Addressing Seasonal Depression
The shorter daylight hours of the autumn and winter seasons can affect sleep, productivity and state of mind. Light therapy (also known as phototherapy) may help. It uses specially designed boxes that emit full-spectrum light to simulate sunlight. While still a relatively unknown treatment, light therapy has been shown to have positive benefits in addressing many health issues, including Seasonal Affective Disorder (SAD), severe premenstrual syndrome, bulimia, and as a non-drug treatment for depression. Some research suggests that a vitamin D deficiency might underlie SAD symptoms and that supplementing with vitamin D might help. It is estimated that more than 70 percent of the U.S. population is D-deficient.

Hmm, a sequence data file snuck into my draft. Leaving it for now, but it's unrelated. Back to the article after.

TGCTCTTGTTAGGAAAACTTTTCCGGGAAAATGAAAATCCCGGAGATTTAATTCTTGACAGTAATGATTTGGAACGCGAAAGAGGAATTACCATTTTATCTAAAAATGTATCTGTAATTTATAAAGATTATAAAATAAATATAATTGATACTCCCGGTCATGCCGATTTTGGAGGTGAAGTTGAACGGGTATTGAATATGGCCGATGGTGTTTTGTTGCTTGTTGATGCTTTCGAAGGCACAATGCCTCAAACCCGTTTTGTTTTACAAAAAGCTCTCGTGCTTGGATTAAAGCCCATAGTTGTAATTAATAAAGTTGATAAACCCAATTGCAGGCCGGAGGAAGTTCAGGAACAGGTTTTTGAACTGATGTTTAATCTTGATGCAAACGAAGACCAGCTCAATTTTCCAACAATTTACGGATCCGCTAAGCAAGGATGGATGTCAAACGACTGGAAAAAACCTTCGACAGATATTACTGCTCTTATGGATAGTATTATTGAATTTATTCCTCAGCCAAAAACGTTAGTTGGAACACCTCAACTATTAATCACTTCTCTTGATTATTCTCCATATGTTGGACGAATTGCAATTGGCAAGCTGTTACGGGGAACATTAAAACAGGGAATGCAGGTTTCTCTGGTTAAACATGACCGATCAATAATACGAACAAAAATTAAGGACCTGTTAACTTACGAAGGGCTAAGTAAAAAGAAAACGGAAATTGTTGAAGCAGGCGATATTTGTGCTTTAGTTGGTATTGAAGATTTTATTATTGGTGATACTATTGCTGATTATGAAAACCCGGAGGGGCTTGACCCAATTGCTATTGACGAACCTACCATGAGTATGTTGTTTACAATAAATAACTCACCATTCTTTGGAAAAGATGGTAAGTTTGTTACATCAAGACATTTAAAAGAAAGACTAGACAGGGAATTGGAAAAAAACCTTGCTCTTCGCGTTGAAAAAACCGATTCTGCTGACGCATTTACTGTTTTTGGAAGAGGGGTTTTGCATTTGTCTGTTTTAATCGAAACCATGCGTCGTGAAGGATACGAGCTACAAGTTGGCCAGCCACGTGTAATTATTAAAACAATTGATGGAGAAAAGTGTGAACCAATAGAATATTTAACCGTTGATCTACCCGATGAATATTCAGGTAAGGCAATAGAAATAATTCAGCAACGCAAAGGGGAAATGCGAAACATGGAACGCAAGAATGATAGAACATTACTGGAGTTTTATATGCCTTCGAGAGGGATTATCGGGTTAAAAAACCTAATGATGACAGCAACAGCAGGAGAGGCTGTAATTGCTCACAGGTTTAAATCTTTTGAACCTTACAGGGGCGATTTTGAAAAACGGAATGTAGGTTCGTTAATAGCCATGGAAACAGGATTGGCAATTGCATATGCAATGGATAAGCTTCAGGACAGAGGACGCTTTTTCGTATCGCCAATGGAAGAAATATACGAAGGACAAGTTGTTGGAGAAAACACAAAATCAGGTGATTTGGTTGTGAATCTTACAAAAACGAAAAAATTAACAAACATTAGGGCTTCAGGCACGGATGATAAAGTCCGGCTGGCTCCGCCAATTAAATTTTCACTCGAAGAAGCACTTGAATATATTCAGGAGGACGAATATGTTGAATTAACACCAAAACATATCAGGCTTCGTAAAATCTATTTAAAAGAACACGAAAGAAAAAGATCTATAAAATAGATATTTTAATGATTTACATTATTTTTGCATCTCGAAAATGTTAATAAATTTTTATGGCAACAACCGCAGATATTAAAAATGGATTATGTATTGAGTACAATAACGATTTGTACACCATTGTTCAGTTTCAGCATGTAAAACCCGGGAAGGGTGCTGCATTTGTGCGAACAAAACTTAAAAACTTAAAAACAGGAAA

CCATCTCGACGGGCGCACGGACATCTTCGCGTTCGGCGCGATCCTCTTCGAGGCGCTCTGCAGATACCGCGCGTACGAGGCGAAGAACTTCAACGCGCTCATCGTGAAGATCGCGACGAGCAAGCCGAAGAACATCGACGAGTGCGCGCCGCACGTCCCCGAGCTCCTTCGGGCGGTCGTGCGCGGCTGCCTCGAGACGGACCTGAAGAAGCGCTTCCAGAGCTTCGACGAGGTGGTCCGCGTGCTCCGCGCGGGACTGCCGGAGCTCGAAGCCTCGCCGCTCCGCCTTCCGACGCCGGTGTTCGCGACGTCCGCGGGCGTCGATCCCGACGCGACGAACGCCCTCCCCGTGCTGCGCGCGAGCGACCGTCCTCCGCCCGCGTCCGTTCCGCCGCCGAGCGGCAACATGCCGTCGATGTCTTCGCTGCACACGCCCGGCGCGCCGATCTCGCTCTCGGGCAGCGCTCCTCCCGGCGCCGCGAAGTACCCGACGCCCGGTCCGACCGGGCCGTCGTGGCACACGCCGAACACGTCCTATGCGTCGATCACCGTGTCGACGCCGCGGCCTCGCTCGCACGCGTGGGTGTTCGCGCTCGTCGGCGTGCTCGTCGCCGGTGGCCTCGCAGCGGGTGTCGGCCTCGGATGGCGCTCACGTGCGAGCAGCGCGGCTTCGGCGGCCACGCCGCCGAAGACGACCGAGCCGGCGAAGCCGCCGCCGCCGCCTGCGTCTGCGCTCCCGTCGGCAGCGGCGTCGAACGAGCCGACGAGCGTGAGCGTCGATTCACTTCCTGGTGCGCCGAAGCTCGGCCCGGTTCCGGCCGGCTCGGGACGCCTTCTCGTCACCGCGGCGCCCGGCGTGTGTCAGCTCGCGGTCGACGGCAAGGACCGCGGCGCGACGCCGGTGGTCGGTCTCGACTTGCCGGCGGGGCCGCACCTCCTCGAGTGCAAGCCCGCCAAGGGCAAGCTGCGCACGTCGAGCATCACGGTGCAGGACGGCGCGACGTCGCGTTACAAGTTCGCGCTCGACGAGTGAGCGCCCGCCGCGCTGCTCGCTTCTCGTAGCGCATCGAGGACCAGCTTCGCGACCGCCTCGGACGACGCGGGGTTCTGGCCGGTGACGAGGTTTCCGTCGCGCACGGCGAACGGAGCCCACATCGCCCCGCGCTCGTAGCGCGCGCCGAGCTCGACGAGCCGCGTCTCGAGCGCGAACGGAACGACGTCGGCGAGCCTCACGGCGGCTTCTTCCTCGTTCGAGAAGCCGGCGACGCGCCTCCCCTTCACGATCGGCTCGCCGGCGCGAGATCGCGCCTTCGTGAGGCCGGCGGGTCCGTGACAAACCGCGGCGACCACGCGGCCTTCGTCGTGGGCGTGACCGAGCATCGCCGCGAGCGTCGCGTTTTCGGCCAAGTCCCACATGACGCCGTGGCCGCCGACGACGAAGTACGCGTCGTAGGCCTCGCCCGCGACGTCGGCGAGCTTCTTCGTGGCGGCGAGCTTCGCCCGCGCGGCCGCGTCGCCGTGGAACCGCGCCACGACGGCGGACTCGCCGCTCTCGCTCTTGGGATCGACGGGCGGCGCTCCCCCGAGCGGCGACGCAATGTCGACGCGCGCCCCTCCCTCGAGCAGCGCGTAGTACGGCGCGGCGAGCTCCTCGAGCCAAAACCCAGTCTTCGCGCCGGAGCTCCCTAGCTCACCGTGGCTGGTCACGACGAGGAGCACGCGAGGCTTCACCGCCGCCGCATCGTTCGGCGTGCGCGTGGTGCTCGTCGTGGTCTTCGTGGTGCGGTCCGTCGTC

If you have been suffering from SAD or just feel a little blue this time of year, contact your physician or healthcare provider. Depression is a treatable condition; light therapy may be an option worth trying and be certain to check your 25-hydroxy vitamin D blood level as well during this season to ensure adequate levels.
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